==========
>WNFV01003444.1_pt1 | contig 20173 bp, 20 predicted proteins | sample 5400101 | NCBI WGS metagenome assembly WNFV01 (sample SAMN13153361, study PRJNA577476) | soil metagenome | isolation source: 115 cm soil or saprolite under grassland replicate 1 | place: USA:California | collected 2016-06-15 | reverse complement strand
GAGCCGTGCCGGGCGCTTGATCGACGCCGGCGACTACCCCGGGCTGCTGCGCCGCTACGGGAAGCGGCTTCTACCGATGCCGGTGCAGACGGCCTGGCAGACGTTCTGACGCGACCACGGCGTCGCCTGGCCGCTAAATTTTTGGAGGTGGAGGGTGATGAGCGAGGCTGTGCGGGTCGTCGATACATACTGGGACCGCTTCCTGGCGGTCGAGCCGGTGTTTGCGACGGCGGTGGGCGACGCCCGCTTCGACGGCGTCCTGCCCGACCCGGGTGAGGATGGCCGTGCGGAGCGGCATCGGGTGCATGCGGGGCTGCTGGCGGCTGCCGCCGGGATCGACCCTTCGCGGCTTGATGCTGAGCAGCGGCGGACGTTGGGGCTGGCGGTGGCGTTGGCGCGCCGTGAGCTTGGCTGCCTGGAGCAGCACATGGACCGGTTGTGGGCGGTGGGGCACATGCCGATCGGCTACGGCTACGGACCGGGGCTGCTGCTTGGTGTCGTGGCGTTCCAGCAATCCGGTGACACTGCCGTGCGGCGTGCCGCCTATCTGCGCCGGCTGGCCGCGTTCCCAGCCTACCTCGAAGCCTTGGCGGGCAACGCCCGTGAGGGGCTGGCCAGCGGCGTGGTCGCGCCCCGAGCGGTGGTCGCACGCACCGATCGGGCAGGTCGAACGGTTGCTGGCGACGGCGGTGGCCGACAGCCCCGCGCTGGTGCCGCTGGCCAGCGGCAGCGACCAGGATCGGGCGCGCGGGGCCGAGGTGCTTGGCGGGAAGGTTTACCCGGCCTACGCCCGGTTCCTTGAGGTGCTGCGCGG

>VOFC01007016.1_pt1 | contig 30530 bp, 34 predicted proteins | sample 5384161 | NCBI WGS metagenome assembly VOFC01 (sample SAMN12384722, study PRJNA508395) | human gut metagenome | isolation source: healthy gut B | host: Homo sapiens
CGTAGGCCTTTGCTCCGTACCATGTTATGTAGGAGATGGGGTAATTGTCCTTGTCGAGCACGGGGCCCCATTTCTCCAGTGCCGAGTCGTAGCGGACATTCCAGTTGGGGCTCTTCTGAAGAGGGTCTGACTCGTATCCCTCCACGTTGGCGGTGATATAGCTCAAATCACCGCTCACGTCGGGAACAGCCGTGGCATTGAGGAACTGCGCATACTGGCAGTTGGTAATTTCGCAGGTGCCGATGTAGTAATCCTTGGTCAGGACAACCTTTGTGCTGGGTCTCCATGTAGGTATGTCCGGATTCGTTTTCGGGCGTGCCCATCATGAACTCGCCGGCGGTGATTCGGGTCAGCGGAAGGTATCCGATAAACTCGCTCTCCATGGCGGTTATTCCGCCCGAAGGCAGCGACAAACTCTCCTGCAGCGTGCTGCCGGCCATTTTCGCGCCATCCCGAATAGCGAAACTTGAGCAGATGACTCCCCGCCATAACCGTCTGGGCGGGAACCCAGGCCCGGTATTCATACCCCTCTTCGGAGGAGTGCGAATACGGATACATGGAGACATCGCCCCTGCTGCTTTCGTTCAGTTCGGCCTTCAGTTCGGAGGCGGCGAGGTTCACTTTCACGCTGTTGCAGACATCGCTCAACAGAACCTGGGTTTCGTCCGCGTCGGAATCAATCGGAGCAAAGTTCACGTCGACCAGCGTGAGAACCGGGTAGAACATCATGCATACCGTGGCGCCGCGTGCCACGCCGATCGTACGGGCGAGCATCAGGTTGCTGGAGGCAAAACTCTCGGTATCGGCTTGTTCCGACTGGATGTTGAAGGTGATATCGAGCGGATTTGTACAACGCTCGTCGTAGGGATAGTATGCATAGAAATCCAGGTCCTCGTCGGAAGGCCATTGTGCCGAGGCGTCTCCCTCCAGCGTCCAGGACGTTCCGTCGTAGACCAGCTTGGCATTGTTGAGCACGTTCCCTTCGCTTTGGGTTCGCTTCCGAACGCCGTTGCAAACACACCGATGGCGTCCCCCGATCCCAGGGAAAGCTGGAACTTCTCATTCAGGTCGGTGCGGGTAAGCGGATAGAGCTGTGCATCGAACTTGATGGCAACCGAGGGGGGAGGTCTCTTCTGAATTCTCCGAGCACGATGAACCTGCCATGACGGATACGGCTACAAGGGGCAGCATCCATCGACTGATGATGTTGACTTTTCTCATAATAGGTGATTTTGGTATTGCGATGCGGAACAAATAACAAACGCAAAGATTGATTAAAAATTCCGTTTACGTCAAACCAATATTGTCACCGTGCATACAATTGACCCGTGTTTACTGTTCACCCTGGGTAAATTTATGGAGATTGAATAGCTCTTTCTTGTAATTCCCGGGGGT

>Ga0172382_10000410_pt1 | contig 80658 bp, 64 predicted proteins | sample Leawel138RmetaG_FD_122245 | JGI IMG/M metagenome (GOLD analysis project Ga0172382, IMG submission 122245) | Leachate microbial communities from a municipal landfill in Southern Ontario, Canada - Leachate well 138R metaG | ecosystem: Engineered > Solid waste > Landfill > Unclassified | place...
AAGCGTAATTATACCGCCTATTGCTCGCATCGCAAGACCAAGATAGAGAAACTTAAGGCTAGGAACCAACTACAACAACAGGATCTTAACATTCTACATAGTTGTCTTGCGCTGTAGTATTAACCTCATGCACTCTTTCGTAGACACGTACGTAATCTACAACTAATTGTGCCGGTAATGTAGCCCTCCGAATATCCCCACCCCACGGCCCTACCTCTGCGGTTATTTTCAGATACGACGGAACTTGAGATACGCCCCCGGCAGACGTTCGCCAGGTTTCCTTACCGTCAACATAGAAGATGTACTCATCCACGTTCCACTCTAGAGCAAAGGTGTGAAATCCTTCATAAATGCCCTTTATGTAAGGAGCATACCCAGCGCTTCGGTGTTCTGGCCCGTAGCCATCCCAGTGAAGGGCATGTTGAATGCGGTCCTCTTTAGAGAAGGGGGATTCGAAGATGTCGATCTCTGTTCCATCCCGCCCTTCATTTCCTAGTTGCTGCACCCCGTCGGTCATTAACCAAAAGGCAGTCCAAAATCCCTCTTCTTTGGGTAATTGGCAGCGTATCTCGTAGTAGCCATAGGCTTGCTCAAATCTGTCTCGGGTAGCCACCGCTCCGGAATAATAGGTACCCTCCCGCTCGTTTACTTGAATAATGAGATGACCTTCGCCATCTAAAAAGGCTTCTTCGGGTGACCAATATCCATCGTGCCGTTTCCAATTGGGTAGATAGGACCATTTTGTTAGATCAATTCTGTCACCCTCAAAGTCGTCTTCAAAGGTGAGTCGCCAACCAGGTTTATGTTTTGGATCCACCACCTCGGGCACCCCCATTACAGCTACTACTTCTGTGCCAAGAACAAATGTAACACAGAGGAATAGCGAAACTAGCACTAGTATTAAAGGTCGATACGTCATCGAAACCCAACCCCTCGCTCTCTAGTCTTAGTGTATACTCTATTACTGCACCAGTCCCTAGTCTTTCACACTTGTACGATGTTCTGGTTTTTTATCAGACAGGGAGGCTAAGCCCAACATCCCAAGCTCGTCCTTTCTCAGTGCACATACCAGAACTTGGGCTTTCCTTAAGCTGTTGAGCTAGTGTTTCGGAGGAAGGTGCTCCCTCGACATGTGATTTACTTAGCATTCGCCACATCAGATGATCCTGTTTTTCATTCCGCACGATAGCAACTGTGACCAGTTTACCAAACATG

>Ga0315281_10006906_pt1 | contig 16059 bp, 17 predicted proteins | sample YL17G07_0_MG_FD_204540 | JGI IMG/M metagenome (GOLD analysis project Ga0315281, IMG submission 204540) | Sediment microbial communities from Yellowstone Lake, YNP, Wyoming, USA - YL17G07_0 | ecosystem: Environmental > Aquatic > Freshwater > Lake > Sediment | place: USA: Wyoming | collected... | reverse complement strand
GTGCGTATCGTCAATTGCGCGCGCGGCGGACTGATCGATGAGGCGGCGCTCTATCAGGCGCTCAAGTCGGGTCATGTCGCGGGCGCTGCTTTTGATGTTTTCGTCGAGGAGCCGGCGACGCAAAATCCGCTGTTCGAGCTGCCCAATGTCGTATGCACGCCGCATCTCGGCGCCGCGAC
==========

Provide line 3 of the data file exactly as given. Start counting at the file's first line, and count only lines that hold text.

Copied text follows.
>VOFC01007016.1_pt1 | contig 30530 bp, 34 predicted proteins | sample 5384161 | NCBI WGS metagenome assembly VOFC01 (sample SAMN12384722, study PRJNA508395) | human gut metagenome | isolation source: healthy gut B | host: Homo sapiens